I’m not the rounding police. I don’t care if she and her staff have checked the box and rounded on every patient. I care that she and her staff have connected in a meaningful way with those patients, but I won’t be able to support her in those efforts if we are not in right relationship. It’s up to me to help her connect the dots between hourly rounding and delivering an exceptional experience. She needs to know that she can count on me to help remove the barriers that may be keeping her staff from spending quality time with patients.

How do I do it? Be visible, accessible, approachable, open, curious. Develop and maintain a relationship. Listen. Be open about what I can and cannot do. Deliver on what I promise. That’s it. That’s the secret sauce.

Somewhere along the road, front line staff came to distrust leadership. As leaders, it’s up to us to build that trust back up. When staff know that we care about them and what they’re dealing with, they are far more likely to do the things we’re asking of them. Sure, we could take a ‘crack the whip’ approach and demand that they do these things or be fired, but that’s not what’s going to move the needle on patient experience. Not over the long-term, anyway.

The patient experience is a reflection of your culture. Don’t focus on the scores, focus on the people.

Trash on the Floor

Some years ago when I first started working in patient experience, I was with an organization that wanted to, among other things, change its culture. The Director of Human Resources was concerned about the low employee engagement scores and high turnover. She approached the CEO about making some changes designed to improve our patient satisfaction scores and make staff enjoy coming to work.

As the newly-minted Manager of Patient Experience, I was brought in on the team to help lead the change. I had just come from a healthcare system that had engaged the Studer Group and I saw some great successes there with the Studer model.

While we were all sitting around the big conference room table trying to come up with ideas, I brought up one of the things that stuck with me and still does to this day: if you see a piece of trash on the floor, pick it up. It may seem like a small thing but it speaks to the overall sense of ownership and pride an employee feels by working there. It’s not ‘someone else’s job’. I work here. It’s my job. When I see things that are wrong, I take action and make them right.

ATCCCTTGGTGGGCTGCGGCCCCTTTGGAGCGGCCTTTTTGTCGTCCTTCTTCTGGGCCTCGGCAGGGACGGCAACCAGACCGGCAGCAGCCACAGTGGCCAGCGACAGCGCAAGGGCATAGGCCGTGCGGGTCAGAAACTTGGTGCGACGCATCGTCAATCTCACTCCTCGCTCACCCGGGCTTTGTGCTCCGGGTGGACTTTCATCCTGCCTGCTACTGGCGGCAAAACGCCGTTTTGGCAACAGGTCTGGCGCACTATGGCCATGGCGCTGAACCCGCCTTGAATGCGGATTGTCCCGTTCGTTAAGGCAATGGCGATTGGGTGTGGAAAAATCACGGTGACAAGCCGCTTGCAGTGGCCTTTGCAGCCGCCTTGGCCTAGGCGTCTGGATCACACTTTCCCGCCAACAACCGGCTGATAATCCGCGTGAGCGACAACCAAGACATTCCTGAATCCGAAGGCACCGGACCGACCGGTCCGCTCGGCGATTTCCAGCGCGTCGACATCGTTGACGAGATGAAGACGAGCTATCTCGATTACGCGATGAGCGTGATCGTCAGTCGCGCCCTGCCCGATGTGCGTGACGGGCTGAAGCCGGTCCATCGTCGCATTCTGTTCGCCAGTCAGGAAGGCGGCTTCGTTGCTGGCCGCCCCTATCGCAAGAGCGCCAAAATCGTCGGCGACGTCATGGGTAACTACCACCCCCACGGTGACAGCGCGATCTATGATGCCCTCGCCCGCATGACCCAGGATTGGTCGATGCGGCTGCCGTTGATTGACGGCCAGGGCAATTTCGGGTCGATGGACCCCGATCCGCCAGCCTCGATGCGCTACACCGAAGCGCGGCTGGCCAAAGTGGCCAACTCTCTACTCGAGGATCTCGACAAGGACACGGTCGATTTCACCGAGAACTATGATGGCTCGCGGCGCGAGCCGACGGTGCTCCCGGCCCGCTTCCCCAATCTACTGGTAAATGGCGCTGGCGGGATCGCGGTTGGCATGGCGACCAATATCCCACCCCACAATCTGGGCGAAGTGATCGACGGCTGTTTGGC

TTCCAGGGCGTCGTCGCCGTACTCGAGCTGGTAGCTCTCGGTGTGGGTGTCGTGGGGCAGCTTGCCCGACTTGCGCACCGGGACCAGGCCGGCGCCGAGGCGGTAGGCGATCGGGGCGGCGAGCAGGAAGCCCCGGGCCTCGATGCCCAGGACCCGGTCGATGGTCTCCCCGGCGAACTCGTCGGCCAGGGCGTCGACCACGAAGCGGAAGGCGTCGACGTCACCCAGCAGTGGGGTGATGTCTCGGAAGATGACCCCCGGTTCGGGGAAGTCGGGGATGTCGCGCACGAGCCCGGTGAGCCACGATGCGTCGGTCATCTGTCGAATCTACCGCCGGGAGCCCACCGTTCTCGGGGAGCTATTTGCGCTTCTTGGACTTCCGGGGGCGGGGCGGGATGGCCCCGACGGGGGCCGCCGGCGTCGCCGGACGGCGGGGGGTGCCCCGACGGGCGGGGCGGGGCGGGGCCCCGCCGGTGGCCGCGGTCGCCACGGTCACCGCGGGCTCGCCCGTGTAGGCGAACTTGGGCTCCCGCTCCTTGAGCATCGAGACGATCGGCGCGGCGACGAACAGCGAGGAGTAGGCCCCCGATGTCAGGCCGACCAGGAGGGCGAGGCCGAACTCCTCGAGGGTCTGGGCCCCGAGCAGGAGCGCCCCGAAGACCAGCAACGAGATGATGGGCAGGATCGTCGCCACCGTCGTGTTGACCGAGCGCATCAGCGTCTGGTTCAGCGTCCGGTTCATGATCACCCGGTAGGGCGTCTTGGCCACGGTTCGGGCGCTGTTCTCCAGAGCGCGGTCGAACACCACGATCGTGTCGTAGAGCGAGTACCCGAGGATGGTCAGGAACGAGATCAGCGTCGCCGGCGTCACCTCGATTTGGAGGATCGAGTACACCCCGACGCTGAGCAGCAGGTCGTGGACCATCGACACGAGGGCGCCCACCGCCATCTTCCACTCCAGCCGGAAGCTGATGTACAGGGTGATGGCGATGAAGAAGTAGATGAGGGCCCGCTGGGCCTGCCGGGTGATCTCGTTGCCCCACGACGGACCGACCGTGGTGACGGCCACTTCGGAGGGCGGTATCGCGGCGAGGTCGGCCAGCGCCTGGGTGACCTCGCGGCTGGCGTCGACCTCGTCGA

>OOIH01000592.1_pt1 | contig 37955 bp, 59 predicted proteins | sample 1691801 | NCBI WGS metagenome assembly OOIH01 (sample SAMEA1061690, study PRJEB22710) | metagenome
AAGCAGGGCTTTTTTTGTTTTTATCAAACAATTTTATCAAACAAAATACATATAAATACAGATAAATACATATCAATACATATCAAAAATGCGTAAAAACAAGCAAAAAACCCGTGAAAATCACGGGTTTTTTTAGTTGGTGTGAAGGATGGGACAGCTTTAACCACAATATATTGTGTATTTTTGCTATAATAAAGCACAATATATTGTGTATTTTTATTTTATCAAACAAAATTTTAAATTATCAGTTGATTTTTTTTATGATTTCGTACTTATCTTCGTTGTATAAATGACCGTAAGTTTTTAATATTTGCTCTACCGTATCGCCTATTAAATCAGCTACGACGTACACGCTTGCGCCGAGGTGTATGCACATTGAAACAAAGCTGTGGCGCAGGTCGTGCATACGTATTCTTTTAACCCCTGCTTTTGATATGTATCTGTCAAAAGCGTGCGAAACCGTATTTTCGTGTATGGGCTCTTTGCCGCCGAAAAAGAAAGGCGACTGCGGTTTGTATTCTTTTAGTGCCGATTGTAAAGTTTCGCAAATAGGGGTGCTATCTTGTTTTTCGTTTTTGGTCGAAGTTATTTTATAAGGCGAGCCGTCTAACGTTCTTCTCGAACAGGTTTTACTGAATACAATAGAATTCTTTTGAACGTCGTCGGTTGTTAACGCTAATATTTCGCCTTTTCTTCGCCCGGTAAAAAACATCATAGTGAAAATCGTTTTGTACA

My suggestion was met with deafening silence. The COO finally spoke up and said, “If this doesn’t directly make patient experience scores go up, I don’t want to invest one minute of energy into it.”  

It was then I knew we had a problem.

Sometimes, when you’re trying to change a culture, you do things that appear to be insignificant or even silly, but they’re things that build on an idea. When you pick trash up off the floor, you’re not only reinforcing the idea of accountability, you’re demonstrating that no job is ‘beneath’ you. It’s not someone else’s job to pick up trash, it’s not someone else’s job to answer that call light, and it’s not someone else’s job to handle this angry patient. If you see something, you do something.

When employees are empowered to step outside their job description and fix something that needs fixing, it strengthens their sense of pride, commitment, and feeling of belonging within an organization. To this day, I can’t walk down the halls of a hospital and not pick up trash when I see it. And when others see me model that behavior, they do it, too.

What seemingly insignificant behaviors are you encouraging your employees to do?

Treating Patient Experience Like a Risk Event

One of the great things about having a long career in a single industry is being able to see all the changes and improvements that are made over the years. I’ve been in non-clinical healthcare roles for the better part of 20 years, always with a focus on patients and their families.

Early on, it was all about quality and safety. We wanted better than expected outcomes and zero harm for our patients, which are wonderful goals, don’t get me wrong. But there was very little, if any, thought given to patient experience or employee engagement. We used to think that patients would be happy simply because we cured whatever illness they had or performed a successful surgery. “Hey, you didn’t die. Be happy we saved your life.” And we weren’t all that interested in how staff was doing either. “Hey, this is just part of the job. Be happy you have a job.” A former boss actually said that to me once after a particularly difficult case. Seriously.